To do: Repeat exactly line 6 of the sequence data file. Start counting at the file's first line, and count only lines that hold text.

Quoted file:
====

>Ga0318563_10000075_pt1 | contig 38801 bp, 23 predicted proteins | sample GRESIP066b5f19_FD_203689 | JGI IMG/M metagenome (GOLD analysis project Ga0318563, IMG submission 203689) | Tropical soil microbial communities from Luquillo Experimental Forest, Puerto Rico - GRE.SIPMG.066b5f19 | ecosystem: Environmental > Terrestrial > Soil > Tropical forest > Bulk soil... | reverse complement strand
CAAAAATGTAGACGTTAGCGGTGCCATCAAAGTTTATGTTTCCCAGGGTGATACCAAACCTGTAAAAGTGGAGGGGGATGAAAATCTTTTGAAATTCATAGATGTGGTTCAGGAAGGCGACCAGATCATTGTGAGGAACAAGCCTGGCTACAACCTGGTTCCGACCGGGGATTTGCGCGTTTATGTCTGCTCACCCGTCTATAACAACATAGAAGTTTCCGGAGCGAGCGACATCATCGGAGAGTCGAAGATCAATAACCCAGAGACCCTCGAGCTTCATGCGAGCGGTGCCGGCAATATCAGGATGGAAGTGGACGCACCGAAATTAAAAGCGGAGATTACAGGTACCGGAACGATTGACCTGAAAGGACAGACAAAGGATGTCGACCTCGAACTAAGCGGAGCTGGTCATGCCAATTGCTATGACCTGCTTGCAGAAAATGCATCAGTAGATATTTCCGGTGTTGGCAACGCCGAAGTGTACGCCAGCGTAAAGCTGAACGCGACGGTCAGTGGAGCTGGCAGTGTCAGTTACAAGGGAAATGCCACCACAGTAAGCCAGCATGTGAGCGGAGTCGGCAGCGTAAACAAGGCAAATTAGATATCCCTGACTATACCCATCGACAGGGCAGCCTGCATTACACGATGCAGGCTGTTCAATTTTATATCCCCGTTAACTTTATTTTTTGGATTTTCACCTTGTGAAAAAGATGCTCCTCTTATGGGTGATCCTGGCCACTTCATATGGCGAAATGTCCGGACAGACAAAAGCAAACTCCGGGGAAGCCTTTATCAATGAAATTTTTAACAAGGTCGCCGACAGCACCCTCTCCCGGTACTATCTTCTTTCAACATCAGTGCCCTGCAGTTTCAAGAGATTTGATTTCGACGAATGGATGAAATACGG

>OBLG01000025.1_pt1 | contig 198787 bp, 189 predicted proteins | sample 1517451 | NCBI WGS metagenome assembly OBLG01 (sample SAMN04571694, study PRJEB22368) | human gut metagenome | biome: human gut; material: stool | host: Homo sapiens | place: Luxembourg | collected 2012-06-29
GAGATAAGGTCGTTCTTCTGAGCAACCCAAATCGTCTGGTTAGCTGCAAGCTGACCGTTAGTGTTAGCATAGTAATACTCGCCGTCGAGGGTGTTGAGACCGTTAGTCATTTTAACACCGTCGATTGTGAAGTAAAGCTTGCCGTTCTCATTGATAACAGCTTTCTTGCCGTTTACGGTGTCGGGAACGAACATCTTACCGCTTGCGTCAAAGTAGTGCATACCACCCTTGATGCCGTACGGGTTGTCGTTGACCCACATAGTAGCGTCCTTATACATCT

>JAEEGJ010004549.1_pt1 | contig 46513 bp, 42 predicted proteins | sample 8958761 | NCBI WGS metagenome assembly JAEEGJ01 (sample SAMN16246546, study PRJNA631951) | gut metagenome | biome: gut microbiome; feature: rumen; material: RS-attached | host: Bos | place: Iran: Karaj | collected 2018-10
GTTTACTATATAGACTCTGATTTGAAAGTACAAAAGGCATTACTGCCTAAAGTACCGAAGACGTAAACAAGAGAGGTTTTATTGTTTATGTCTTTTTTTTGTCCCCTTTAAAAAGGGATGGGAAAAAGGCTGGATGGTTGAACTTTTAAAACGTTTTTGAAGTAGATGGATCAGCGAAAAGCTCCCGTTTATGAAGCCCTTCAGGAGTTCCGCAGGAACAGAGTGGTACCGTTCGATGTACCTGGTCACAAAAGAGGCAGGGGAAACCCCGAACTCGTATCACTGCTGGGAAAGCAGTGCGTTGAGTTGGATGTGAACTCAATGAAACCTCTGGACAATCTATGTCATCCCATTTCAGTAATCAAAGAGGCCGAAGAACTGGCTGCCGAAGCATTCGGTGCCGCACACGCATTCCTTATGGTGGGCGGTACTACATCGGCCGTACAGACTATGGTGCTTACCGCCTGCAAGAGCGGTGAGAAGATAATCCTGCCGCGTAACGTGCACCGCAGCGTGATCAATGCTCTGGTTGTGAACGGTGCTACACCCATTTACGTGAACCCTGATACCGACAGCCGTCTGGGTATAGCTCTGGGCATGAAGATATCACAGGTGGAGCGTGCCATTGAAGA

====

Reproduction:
GTTTACTATATAGACTCTGATTTGAAAGTACAAAAGGCATTACTGCCTAAAGTACCGAAGACGTAAACAAGAGAGGTTTTATTGTTTATGTCTTTTTTTTGTCCCCTTTAAAAAGGGATGGGAAAAAGGCTGGATGGTTGAACTTTTAAAACGTTTTTGAAGTAGATGGATCAGCGAAAAGCTCCCGTTTATGAAGCCCTTCAGGAGTTCCGCAGGAACAGAGTGGTACCGTTCGATGTACCTGGTCACAAAAGAGGCAGGGGAAACCCCGAACTCGTATCACTGCTGGGAAAGCAGTGCGTTGAGTTGGATGTGAACTCAATGAAACCTCTGGACAATCTATGTCATCCCATTTCAGTAATCAAAGAGGCCGAAGAACTGGCTGCCGAAGCATTCGGTGCCGCACACGCATTCCTTATGGTGGGCGGTACTACATCGGCCGTACAGACTATGGTGCTTACCGCCTGCAAGAGCGGTGAGAAGATAATCCTGCCGCGTAACGTGCACCGCAGCGTGATCAATGCTCTGGTTGTGAACGGTGCTACACCCATTTACGTGAACCCTGATACCGACAGCCGTCTGGGTATAGCTCTGGGCATGAAGATATCACAGGTGGAGCGTGCCATTGAAGA